(1) What parents describe as positive things we childfree see as purely negative or at best having zero positive value.
(2) Even if we childfree see them as positive, we can get them from other places which do not have any negatives attached to them.
Instead, we childfree see our lifestyle choice as having only positive traits. For me, being childfree enabled me to retire in 2008 at the age of 45, something which would have been impossible if I had kids. And what do I do with my newly found economic freedom? I can do more volunteer work with several area schools.
We childfree see having kids as a purely negative experience. We see having less money, the loss of peace and quiet, the loss of personal freedom, and the addition of stinky diapers in our lives if we had kids. THAT is what we are missing when we chose not to have kids. One does not need to be a parent to realize this.
HI Deegee, ALways appreciate your thoughts. TChad sure seems to think that even if we think it is a negative experience, we “shoudn’t” feel this way..oy! ~L
Articles like this really bother me, is he trying to convince us that we’ve made a mistake, or convince himself that he hasn’t? This argument goes nowhere, there is not a universal choice that is right for everyone. When someone questions another’s choices, it makes me think that they aren’t very sure of the choices they’ve made. A secure and happy person isn’t bothered by someone who takes a different path. Maybe parenthood hasn’t made him as happy as he claims. I’ve also read of several studies that show many parents have regrets. Maybe part of the problem is people not thinking it through enough before having children. I think the childfree put alot more thought into this huge decision than many parents.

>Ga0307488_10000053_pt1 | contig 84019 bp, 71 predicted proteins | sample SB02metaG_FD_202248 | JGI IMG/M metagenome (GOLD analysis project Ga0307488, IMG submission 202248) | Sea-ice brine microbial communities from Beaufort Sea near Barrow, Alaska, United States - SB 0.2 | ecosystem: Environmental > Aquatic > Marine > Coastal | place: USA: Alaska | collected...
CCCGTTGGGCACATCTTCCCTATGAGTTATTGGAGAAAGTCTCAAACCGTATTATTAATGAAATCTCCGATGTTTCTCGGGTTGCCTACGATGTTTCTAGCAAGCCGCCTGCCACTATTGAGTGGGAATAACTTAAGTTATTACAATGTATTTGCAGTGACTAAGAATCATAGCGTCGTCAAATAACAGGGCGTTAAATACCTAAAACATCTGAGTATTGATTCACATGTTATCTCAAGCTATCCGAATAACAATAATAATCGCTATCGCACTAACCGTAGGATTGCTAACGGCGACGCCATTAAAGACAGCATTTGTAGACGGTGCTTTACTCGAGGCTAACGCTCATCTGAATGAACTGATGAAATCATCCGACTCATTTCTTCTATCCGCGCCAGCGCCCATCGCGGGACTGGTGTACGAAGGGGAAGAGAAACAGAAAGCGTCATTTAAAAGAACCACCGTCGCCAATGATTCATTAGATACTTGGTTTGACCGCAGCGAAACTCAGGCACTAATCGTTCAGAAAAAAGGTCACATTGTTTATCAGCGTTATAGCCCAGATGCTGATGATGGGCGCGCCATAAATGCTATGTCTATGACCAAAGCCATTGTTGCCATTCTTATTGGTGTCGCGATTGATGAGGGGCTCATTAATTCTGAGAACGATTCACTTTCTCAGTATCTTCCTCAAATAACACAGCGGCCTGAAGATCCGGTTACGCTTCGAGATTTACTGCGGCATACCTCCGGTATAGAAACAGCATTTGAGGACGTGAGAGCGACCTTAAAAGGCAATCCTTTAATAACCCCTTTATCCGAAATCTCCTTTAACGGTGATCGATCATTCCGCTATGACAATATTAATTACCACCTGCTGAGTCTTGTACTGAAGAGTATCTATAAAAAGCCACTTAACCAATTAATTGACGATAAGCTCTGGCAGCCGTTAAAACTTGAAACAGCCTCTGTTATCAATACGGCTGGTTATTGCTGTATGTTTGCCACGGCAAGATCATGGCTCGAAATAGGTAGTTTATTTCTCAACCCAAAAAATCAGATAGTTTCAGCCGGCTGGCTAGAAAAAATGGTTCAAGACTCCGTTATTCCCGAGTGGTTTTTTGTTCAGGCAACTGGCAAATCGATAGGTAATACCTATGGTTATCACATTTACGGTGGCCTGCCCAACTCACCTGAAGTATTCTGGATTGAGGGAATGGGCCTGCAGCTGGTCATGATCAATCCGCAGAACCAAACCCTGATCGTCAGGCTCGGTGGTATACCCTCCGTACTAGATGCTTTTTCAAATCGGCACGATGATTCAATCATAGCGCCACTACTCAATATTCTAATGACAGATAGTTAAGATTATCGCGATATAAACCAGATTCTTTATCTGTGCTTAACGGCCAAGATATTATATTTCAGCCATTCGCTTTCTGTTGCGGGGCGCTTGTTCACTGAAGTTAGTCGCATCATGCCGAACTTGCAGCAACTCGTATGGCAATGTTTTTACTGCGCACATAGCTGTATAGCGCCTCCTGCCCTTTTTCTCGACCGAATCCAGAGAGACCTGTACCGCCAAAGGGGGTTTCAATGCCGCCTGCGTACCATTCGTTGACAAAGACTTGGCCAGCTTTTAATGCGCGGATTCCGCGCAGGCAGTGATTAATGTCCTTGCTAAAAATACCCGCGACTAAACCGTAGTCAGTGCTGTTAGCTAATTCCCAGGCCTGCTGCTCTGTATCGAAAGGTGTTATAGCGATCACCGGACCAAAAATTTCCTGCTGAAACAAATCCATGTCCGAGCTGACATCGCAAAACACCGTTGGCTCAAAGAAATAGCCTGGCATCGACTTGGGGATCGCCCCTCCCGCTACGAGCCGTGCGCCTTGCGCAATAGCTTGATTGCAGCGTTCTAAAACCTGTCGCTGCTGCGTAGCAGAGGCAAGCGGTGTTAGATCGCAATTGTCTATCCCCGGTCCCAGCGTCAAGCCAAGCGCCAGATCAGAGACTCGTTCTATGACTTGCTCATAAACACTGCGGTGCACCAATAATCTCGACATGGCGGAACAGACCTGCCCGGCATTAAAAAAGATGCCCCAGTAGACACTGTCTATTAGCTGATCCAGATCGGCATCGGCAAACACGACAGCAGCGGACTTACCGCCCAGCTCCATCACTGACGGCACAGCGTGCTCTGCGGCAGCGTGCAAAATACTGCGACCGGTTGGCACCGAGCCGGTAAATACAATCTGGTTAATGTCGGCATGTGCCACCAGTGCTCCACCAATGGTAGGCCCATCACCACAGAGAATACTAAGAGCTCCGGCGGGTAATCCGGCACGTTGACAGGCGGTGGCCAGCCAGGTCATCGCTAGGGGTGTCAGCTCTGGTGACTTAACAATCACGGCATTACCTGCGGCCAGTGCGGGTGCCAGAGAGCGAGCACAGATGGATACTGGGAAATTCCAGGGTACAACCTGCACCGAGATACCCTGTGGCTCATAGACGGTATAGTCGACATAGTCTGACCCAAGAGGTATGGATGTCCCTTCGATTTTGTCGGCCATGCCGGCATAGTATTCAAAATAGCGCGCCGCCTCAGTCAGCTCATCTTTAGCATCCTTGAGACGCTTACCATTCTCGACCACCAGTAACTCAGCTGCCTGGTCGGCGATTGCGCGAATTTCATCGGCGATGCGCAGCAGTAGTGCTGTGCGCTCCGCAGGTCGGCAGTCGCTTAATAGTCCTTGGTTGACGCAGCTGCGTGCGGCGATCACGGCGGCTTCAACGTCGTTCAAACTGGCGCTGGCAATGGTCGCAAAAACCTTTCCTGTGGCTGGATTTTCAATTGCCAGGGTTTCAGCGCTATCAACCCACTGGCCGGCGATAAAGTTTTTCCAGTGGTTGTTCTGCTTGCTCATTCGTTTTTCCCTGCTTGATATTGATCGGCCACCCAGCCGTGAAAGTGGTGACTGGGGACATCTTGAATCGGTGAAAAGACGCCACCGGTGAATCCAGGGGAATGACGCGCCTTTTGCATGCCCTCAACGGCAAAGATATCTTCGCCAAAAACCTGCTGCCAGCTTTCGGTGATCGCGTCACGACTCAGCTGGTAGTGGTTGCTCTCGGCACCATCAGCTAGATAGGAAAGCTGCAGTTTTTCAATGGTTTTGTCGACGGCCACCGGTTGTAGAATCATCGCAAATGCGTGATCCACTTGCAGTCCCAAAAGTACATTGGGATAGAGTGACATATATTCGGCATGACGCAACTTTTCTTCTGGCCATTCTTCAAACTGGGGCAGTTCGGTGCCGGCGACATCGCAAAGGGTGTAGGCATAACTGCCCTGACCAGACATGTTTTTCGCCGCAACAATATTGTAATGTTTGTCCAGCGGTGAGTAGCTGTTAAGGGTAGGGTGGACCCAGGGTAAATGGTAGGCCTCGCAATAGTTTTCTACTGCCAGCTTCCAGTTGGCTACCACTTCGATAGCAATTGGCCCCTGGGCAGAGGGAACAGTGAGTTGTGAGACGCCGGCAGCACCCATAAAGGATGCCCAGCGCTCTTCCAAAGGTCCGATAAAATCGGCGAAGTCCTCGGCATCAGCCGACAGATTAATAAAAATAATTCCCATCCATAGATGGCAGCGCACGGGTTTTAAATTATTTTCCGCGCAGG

A lot of people just have to be “right” too. The right God, the right lifestyle, etc….I agree that it can ultimately point to their own insecurities…~L
Ouch. It’s impossible for someone who is pro children to really understand someone who is choosing to be childfree. It’s like asking how long is a piece of string. I try to liken the thinking this way – when I was in my early 20’s a good friend of mine bravely admitted he was a homosexual. Being openly gay back then was not so common in the general population, and most people were ignorant, myself included. I am not the type to judge, however I really wanted to understand the way he was feeling and tried to relate it to the thoughts, emotions and behavior toward the same sex that I personally experienced. It spun me trying to “make sense” of it. Eventually I realised I never would. It was a thought/emotion/behavior toward the same sex that I didn’t have. By coming to this conclusion, THAT helped me understand it. Quote Amy above “…if I’ve never known it, how can I miss it?”
Laura – I just re-read my post and I am hoping it makes sense and the point I was trying to get across is clear. It doesn’t seem to read very well (mental note to myself – avoid writing posts first thing in the morning). Thanks – Mrs Flowerpot
No worries–I get it! ~L
I don’t think that childfree people are telling others that they are making the wrong choice to have kids… that would be silly since they (mostly) already have kids and can’t change that fact. If anything, we are just pointing out the benefits of OUR lives every time THEY attack US and tell us we need to drop everything and have kids. Perhaps I’m not seeing things clearly, but the “fight” is pretty one sided — them attacking our choice and us defending our choice. Except in the case of the Duggars, who is really attacking their choice to have kids?
Sure, there is a lot of childfree folks, like myself, talking about bad parent behavior — all the parent whining and complaining, demanding special treatment, and just generally being bad parents and not teaching their kids to behave. It’s not an attack on specific parents, but the bad parenting culture in general. Those are things society NEEDS to talk about rather than ignore.
But as soon as we start discussing those issues, there are parents on the attack again, livid that anyone dared to call out shitty parents on their shitty behavior (they don’t want any criticism of parents lest it somehow infringe on their “rights” to slack parenting) and again, the fight is pretty one sided. We’re talking about the issues, and they are attacking us.
Admittedly, there are certain individuals will go to parenting blogs and forums and troll and pick fights, but I don’t think that’s the norm. Every group has folks they wish weren’t on their side.